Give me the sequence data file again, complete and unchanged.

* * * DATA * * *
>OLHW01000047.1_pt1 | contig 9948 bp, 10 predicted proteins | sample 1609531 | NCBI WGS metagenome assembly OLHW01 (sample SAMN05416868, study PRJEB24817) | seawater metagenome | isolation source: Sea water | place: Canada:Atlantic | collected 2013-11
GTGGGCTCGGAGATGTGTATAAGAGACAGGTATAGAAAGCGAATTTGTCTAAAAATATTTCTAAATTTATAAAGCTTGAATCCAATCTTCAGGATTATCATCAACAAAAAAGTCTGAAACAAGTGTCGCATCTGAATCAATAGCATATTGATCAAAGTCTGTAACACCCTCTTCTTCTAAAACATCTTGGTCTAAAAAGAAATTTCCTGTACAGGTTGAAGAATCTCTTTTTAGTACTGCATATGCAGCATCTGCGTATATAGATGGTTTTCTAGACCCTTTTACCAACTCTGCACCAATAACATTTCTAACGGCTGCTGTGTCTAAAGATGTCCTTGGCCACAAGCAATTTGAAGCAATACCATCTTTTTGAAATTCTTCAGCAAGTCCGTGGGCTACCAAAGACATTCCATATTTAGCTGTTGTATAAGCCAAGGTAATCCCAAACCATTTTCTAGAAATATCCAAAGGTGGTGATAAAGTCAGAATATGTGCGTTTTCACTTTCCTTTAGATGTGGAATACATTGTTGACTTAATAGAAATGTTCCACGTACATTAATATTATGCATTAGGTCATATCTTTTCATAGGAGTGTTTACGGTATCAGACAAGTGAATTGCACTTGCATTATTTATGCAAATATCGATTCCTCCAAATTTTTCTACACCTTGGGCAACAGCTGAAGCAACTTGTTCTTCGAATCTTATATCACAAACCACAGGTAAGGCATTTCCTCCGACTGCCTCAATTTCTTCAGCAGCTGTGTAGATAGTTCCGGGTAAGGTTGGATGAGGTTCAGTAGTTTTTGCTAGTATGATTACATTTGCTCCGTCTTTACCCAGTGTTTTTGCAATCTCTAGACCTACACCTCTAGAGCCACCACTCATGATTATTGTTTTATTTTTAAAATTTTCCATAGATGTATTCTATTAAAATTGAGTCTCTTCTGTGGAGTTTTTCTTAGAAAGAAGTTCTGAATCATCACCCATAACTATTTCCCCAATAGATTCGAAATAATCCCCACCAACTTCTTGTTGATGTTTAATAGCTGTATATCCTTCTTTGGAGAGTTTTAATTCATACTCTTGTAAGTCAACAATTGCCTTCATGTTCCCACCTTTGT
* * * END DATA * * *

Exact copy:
>OLHW01000047.1_pt1 | contig 9948 bp, 10 predicted proteins | sample 1609531 | NCBI WGS metagenome assembly OLHW01 (sample SAMN05416868, study PRJEB24817) | seawater metagenome | isolation source: Sea water | place: Canada:Atlantic | collected 2013-11
GTGGGCTCGGAGATGTGTATAAGAGACAGGTATAGAAAGCGAATTTGTCTAAAAATATTTCTAAATTTATAAAGCTTGAATCCAATCTTCAGGATTATCATCAACAAAAAAGTCTGAAACAAGTGTCGCATCTGAATCAATAGCATATTGATCAAAGTCTGTAACACCCTCTTCTTCTAAAACATCTTGGTCTAAAAAGAAATTTCCTGTACAGGTTGAAGAATCTCTTTTTAGTACTGCATATGCAGCATCTGCGTATATAGATGGTTTTCTAGACCCTTTTACCAACTCTGCACCAATAACATTTCTAACGGCTGCTGTGTCTAAAGATGTCCTTGGCCACAAGCAATTTGAAGCAATACCATCTTTTTGAAATTCTTCAGCAAGTCCGTGGGCTACCAAAGACATTCCATATTTAGCTGTTGTATAAGCCAAGGTAATCCCAAACCATTTTCTAGAAATATCCAAAGGTGGTGATAAAGTCAGAATATGTGCGTTTTCACTTTCCTTTAGATGTGGAATACATTGTTGACTTAATAGAAATGTTCCACGTACATTAATATTATGCATTAGGTCATATCTTTTCATAGGAGTGTTTACGGTATCAGACAAGTGAATTGCACTTGCATTATTTATGCAAATATCGATTCCTCCAAATTTTTCTACACCTTGGGCAACAGCTGAAGCAACTTGTTCTTCGAATCTTATATCACAAACCACAGGTAAGGCATTTCCTCCGACTGCCTCAATTTCTTCAGCAGCTGTGTAGATAGTTCCGGGTAAGGTTGGATGAGGTTCAGTAGTTTTTGCTAGTATGATTACATTTGCTCCGTCTTTACCCAGTGTTTTTGCAATCTCTAGACCTACACCTCTAGAGCCACCACTCATGATTATTGTTTTATTTTTAAAATTTTCCATAGATGTATTCTATTAAAATTGAGTCTCTTCTGTGGAGTTTTTCTTAGAAAGAAGTTCTGAATCATCACCCATAACTATTTCCCCAATAGATTCGAAATAATCCCCACCAACTTCTTGTTGATGTTTAATAGCTGTATATCCTTCTTTGGAGAGTTTTAATTCATACTCTTGTAAGTCAACAATTGCCTTCATGTTCCCACCTTTGT